Ask anyone what they need to do to lose weight and words like “diet” and “exercise” will be tossed around. And while these two steps are certainly important in your journey towards a healthier life, you may not have considered one other very important factor—genetics. More and more, scientists are discovering the very key role that specific genes play in your body’s tendency to gain weight and lose it effectively. According to researchers, there could be more than a 100 different genes that cause men and women to gain weight.
The FTO Gene
The FTO (fat and obesity) gene is estimated to affect 16% of the American population. Adults with two copies of a certain variant in the gene (one from your mother and one from your father) are 40% more likely to develop type 2 diabetes and 60% more likely to become obese than those who do not carry the variants. People who carry only one copy of the FTO gene variant tended to be heavier than those who do not carry the variant at all.
This FTO gene variant can cause a rise in the hormone ghrelin after eating, causing you to feel hungrier sooner which may result in overeating or indulgence in high-calorie foods. To combat this problem, a high protein diet is recommended to help dieters feel fuller longer and suppress the release of ghrelin.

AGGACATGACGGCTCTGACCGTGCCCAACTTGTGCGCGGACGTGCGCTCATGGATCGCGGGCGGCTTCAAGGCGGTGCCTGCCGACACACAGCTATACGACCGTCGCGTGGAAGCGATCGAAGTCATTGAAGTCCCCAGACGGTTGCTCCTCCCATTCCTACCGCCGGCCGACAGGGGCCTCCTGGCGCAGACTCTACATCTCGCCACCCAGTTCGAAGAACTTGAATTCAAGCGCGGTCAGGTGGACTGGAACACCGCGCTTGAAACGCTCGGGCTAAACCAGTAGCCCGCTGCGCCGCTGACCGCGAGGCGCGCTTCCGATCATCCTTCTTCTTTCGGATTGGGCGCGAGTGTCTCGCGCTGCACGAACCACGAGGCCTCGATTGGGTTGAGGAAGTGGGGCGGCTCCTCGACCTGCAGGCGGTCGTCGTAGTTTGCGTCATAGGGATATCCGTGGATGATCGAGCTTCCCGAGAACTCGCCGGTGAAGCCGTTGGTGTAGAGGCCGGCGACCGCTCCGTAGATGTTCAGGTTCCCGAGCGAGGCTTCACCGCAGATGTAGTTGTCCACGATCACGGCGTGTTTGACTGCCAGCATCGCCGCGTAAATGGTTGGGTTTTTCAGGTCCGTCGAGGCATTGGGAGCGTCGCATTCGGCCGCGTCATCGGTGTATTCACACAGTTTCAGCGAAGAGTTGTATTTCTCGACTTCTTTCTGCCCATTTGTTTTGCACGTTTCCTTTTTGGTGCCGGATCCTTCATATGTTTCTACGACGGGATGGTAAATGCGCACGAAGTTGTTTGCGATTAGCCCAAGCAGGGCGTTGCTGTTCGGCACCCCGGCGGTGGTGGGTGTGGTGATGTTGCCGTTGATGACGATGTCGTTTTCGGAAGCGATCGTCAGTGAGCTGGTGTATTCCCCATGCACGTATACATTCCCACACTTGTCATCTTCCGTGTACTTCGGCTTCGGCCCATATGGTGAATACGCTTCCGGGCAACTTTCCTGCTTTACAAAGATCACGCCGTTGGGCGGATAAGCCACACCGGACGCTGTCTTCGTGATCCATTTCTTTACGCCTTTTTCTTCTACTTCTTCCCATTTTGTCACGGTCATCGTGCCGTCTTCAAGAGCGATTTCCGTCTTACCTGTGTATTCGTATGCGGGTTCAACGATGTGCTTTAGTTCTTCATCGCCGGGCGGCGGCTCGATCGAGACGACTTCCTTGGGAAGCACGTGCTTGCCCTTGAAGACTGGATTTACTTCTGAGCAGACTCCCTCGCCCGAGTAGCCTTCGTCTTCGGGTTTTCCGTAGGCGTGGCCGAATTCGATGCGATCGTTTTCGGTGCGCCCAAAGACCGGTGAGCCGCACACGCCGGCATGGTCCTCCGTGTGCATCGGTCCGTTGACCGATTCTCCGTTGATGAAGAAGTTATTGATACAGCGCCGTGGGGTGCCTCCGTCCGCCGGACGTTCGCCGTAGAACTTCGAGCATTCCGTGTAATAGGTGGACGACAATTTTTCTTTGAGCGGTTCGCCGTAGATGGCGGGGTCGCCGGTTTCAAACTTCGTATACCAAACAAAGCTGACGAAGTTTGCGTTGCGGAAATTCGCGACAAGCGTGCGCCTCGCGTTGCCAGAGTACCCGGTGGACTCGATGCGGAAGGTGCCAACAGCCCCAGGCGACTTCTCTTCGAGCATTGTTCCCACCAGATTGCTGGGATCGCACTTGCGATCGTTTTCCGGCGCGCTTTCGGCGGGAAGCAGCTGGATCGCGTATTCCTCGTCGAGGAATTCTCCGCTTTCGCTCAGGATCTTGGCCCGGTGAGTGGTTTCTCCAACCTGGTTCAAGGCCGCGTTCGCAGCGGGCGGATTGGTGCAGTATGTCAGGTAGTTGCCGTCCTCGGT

The ADRB2 Gene
Sometimes called the “thrifty” gene, ADRB2 impairs the breakdown of neutral fat—this can result in a slower metabolism and increased fat storage for later use. This gene was useful in times of famine or in the past when food may have been less abundant. Today however, it can cause people who are following appropriate 2,000-calorie diets to pack on additional weight. Those who carry a variant in this gene will need to take in a balanced diet with fewer calories. If you have questions about what to eat for proper caloric intake and nutritional balance, see your doctor or a nutritionist.
The UCP1 Gene
This gene slows the use of brown fat in the body. Filled with blood vessels and life-sustaining cellular structures, brown fat is used by the body to produce heat and keep you alive. Brown fat is found in newborn babies and is released to keep their bodies warm in the hours and days following birth when they cannot shiver or curl up to stay warm. A variant in the UCP1 gene slows the use of this fat and makes it hard for your body to use it as a source of energy—consequentially, this fat is retained in the body, influencing weight gain.
Do you carry these genes?
In the battle for health and weight loss, knowledge is power. Consider your genetics in your dietary & fitness program. It is a fact now that the “one-diet-fits all” mantra is obsolete. A simple at-home test can provide valuable precision information about your body and help guide your journey to a healthier you.